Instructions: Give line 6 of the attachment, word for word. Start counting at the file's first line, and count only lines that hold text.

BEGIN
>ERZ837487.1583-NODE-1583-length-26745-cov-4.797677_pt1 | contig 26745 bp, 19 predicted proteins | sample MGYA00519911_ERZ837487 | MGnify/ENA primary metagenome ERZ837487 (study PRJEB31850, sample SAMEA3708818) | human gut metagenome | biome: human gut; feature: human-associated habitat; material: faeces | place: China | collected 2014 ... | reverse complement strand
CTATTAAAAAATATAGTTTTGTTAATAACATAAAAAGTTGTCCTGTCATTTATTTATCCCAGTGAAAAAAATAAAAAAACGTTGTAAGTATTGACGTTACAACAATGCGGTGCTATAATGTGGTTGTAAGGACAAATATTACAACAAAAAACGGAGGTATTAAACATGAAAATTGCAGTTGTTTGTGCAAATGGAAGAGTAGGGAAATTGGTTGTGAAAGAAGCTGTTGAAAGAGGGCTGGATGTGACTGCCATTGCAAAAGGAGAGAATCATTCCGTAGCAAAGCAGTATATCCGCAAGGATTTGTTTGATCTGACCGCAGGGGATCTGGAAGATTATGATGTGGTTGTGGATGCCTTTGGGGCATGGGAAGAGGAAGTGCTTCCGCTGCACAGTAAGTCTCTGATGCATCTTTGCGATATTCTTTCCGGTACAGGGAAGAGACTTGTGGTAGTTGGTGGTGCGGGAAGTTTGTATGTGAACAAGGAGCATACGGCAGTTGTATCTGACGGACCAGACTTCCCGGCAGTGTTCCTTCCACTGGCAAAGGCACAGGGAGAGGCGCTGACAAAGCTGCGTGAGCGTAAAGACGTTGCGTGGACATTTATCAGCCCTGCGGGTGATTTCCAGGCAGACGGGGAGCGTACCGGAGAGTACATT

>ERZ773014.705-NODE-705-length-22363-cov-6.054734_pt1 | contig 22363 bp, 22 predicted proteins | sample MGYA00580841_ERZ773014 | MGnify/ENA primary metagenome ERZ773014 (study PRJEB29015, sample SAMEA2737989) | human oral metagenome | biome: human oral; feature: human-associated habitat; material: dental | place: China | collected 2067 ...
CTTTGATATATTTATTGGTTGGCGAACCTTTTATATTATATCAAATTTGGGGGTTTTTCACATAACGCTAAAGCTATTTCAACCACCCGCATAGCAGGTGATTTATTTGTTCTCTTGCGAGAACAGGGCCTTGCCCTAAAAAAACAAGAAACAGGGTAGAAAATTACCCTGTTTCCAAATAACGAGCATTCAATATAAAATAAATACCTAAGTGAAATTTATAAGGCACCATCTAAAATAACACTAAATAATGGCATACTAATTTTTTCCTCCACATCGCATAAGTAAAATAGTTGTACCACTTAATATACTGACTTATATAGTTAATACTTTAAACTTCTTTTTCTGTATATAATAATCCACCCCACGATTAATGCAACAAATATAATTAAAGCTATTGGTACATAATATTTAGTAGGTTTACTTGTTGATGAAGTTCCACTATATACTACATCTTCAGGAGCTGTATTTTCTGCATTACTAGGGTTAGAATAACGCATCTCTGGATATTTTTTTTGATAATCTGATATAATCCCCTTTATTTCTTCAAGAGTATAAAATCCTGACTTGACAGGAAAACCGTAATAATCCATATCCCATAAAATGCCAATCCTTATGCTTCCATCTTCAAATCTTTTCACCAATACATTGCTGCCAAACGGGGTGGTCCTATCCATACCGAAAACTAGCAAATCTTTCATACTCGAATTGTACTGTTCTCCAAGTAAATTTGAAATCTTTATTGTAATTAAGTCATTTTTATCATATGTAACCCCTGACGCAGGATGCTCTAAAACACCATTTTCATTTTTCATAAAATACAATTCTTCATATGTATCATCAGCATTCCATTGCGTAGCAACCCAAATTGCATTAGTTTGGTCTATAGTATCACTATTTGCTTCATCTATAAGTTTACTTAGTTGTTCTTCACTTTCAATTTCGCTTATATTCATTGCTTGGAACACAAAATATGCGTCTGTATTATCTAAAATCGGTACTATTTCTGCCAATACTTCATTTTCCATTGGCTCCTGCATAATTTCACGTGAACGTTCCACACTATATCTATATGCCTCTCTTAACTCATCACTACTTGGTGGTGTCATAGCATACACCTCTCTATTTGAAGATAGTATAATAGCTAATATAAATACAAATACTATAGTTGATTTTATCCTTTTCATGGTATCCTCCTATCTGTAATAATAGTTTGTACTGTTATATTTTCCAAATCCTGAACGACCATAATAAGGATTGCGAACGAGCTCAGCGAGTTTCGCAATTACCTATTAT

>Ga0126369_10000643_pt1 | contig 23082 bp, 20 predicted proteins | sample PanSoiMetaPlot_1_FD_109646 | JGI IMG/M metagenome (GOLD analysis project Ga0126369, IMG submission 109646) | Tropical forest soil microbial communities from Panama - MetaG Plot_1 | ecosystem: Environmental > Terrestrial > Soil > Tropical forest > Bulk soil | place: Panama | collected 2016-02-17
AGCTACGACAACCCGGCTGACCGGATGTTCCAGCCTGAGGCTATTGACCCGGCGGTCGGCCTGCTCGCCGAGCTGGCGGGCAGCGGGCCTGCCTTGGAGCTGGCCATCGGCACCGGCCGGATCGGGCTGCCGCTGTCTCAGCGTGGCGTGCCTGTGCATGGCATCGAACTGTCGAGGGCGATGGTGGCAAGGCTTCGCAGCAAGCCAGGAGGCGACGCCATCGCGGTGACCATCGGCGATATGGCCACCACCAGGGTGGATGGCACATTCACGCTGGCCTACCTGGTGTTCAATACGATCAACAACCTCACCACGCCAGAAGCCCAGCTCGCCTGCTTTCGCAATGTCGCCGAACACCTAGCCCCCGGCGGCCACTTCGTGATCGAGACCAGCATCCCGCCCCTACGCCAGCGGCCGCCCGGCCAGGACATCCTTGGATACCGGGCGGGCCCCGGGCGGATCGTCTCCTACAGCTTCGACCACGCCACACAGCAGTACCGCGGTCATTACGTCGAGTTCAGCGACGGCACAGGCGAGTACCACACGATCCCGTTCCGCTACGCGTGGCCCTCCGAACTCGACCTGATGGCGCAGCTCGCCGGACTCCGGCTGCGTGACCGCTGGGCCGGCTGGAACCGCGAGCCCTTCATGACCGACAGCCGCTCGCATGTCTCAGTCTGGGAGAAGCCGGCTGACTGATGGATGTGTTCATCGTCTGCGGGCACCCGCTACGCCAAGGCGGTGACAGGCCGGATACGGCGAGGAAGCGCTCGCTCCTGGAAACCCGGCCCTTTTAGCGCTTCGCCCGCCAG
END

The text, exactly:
AGCTACGACAACCCGGCTGACCGGATGTTCCAGCCTGAGGCTATTGACCCGGCGGTCGGCCTGCTCGCCGAGCTGGCGGGCAGCGGGCCTGCCTTGGAGCTGGCCATCGGCACCGGCCGGATCGGGCTGCCGCTGTCTCAGCGTGGCGTGCCTGTGCATGGCATCGAACTGTCGAGGGCGATGGTGGCAAGGCTTCGCAGCAAGCCAGGAGGCGACGCCATCGCGGTGACCATCGGCGATATGGCCACCACCAGGGTGGATGGCACATTCACGCTGGCCTACCTGGTGTTCAATACGATCAACAACCTCACCACGCCAGAAGCCCAGCTCGCCTGCTTTCGCAATGTCGCCGAACACCTAGCCCCCGGCGGCCACTTCGTGATCGAGACCAGCATCCCGCCCCTACGCCAGCGGCCGCCCGGCCAGGACATCCTTGGATACCGGGCGGGCCCCGGGCGGATCGTCTCCTACAGCTTCGACCACGCCACACAGCAGTACCGCGGTCATTACGTCGAGTTCAGCGACGGCACAGGCGAGTACCACACGATCCCGTTCCGCTACGCGTGGCCCTCCGAACTCGACCTGATGGCGCAGCTCGCCGGACTCCGGCTGCGTGACCGCTGGGCCGGCTGGAACCGCGAGCCCTTCATGACCGACAGCCGCTCGCATGTCTCAGTCTGGGAGAAGCCGGCTGACTGATGGATGTGTTCATCGTCTGCGGGCACCCGCTACGCCAAGGCGGTGACAGGCCGGATACGGCGAGGAAGCGCTCGCTCCTGGAAACCCGGCCCTTTTAGCGCTTCGCCCGCCAG